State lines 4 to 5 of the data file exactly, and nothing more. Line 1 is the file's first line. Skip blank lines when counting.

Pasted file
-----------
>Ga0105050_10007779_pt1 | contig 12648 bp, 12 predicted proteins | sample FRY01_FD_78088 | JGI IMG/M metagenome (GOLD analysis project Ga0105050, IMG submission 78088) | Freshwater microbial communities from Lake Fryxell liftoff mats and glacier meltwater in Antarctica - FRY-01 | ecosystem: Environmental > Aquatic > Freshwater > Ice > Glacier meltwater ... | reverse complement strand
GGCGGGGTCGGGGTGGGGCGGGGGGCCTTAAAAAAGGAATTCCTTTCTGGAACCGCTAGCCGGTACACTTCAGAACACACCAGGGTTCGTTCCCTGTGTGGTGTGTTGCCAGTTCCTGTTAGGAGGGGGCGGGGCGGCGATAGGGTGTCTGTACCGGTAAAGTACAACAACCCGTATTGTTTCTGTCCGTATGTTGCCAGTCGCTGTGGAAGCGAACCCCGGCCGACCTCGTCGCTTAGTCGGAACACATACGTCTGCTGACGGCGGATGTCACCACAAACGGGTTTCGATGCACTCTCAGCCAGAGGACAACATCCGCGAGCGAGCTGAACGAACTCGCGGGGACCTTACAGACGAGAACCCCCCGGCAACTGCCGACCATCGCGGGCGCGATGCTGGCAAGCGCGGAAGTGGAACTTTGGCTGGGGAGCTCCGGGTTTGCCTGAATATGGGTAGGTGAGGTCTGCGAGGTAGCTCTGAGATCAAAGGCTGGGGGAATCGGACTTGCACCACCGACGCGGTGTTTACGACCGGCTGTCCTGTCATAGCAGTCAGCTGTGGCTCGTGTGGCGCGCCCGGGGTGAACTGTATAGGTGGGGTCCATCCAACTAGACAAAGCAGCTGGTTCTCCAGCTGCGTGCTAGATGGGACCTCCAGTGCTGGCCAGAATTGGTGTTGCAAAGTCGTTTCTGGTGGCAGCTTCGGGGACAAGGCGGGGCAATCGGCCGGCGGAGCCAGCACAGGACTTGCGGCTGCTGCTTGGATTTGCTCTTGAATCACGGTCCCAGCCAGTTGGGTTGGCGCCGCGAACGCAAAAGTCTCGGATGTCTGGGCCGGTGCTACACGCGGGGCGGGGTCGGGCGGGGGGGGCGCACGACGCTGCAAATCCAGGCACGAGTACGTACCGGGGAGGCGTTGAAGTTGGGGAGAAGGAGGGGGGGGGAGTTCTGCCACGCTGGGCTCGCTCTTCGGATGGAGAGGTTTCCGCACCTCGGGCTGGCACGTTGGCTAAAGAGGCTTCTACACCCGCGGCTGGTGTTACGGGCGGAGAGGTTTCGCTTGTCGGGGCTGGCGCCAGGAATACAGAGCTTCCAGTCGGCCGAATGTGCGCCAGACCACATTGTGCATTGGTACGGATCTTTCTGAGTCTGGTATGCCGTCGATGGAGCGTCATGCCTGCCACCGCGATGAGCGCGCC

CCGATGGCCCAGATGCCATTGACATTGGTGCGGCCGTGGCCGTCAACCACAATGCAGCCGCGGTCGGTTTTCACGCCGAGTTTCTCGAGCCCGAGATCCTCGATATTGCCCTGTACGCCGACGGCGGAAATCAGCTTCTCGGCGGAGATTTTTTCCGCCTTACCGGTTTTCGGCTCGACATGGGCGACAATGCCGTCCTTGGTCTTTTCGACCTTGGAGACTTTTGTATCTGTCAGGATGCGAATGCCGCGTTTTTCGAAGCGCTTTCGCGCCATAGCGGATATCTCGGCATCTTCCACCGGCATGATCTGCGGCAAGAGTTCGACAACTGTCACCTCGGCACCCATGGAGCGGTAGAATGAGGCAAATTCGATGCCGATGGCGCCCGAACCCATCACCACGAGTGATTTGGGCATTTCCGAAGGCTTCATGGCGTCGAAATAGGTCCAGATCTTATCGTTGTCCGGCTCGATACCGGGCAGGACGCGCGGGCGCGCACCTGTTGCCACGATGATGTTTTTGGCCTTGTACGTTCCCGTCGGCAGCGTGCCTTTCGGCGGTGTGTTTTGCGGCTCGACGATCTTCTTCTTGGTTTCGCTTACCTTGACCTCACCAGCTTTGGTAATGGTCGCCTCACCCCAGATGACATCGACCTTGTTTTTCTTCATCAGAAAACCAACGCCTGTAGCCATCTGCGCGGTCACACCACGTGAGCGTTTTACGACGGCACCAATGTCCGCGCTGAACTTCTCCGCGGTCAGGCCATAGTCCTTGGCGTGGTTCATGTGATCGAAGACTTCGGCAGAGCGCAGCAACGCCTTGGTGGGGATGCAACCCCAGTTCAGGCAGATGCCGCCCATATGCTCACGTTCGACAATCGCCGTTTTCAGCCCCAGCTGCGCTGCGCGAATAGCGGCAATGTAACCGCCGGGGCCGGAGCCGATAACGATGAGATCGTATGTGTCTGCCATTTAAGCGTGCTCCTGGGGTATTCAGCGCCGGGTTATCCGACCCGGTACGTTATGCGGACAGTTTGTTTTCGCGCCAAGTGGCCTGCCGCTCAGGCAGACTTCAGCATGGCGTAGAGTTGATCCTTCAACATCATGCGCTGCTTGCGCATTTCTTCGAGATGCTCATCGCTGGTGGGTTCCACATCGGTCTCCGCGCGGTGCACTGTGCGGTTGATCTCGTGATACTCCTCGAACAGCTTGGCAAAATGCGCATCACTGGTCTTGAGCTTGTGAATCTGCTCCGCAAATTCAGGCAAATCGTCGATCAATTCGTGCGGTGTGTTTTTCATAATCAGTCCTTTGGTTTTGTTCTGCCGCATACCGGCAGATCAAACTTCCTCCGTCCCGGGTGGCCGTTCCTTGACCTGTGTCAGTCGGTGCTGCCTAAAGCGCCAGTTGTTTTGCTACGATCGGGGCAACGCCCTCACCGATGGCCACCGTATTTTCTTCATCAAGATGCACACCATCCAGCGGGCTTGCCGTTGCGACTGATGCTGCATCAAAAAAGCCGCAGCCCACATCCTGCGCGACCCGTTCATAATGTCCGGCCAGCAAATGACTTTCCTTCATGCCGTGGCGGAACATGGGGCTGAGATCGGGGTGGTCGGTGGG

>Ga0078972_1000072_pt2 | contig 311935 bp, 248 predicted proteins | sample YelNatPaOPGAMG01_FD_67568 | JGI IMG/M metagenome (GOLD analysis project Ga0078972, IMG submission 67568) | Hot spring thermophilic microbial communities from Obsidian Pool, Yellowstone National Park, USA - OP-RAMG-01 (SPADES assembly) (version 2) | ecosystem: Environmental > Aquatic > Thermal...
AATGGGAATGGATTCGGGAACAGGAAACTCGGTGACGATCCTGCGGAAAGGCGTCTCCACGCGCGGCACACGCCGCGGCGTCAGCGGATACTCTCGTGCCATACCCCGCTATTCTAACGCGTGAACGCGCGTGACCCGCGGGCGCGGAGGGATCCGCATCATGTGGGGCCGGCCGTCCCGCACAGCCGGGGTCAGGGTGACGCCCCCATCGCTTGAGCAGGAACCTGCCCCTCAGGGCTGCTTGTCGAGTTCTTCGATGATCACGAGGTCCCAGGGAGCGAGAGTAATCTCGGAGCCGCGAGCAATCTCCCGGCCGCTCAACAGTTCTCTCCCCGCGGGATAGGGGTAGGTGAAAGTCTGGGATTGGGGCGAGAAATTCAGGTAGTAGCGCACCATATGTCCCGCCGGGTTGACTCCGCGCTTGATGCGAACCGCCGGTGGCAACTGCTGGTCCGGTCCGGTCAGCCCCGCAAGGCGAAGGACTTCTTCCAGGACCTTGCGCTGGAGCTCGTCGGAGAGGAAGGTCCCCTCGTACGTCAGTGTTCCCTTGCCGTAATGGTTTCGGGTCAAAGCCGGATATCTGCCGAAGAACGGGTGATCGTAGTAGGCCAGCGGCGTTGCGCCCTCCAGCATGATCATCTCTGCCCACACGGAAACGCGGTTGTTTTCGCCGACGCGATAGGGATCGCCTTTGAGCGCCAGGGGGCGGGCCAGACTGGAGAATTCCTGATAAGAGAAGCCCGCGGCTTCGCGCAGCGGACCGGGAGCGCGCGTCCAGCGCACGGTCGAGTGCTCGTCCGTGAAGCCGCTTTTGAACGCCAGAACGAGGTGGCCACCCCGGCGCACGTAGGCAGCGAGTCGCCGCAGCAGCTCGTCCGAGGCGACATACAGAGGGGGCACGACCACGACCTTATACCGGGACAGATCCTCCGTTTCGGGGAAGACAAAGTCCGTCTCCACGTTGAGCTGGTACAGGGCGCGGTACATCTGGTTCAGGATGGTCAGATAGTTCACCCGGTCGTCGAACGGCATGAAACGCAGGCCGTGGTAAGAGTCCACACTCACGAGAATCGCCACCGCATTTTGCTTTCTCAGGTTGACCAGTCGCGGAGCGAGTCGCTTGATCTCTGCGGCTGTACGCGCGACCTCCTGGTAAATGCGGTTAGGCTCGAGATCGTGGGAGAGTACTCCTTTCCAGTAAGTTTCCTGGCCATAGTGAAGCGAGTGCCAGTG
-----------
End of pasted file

>Ga0078972_1000072_pt2 | contig 311935 bp, 248 predicted proteins | sample YelNatPaOPGAMG01_FD_67568 | JGI IMG/M metagenome (GOLD analysis project Ga0078972, IMG submission 67568) | Hot spring thermophilic microbial communities from Obsidian Pool, Yellowstone National Park, USA - OP-RAMG-01 (SPADES assembly) (version 2) | ecosystem: Environmental > Aquatic > Thermal...
AATGGGAATGGATTCGGGAACAGGAAACTCGGTGACGATCCTGCGGAAAGGCGTCTCCACGCGCGGCACACGCCGCGGCGTCAGCGGATACTCTCGTGCCATACCCCGCTATTCTAACGCGTGAACGCGCGTGACCCGCGGGCGCGGAGGGATCCGCATCATGTGGGGCCGGCCGTCCCGCACAGCCGGGGTCAGGGTGACGCCCCCATCGCTTGAGCAGGAACCTGCCCCTCAGGGCTGCTTGTCGAGTTCTTCGATGATCACGAGGTCCCAGGGAGCGAGAGTAATCTCGGAGCCGCGAGCAATCTCCCGGCCGCTCAACAGTTCTCTCCCCGCGGGATAGGGGTAGGTGAAAGTCTGGGATTGGGGCGAGAAATTCAGGTAGTAGCGCACCATATGTCCCGCCGGGTTGACTCCGCGCTTGATGCGAACCGCCGGTGGCAACTGCTGGTCCGGTCCGGTCAGCCCCGCAAGGCGAAGGACTTCTTCCAGGACCTTGCGCTGGAGCTCGTCGGAGAGGAAGGTCCCCTCGTACGTCAGTGTTCCCTTGCCGTAATGGTTTCGGGTCAAAGCCGGATATCTGCCGAAGAACGGGTGATCGTAGTAGGCCAGCGGCGTTGCGCCCTCCAGCATGATCATCTCTGCCCACACGGAAACGCGGTTGTTTTCGCCGACGCGATAGGGATCGCCTTTGAGCGCCAGGGGGCGGGCCAGACTGGAGAATTCCTGATAAGAGAAGCCCGCGGCTTCGCGCAGCGGACCGGGAGCGCGCGTCCAGCGCACGGTCGAGTGCTCGTCCGTGAAGCCGCTTTTGAACGCCAGAACGAGGTGGCCACCCCGGCGCACGTAGGCAGCGAGTCGCCGCAGCAGCTCGTCCGAGGCGACATACAGAGGGGGCACGACCACGACCTTATACCGGGACAGATCCTCCGTTTCGGGGAAGACAAAGTCCGTCTCCACGTTGAGCTGGTACAGGGCGCGGTACATCTGGTTCAGGATGGTCAGATAGTTCACCCGGTCGTCGAACGGCATGAAACGCAGGCCGTGGTAAGAGTCCACACTCACGAGAATCGCCACCGCATTTTGCTTTCTCAGGTTGACCAGTCGCGGAGCGAGTCGCTTGATCTCTGCGGCTGTACGCGCGACCTCCTGGTAAATGCGGTTAGGCTCGAGATCGTGGGAGAGTACTCCTTTCCAGTAAGTTTCCTGGCCATAGTGAAGCGAGTGCCAGTG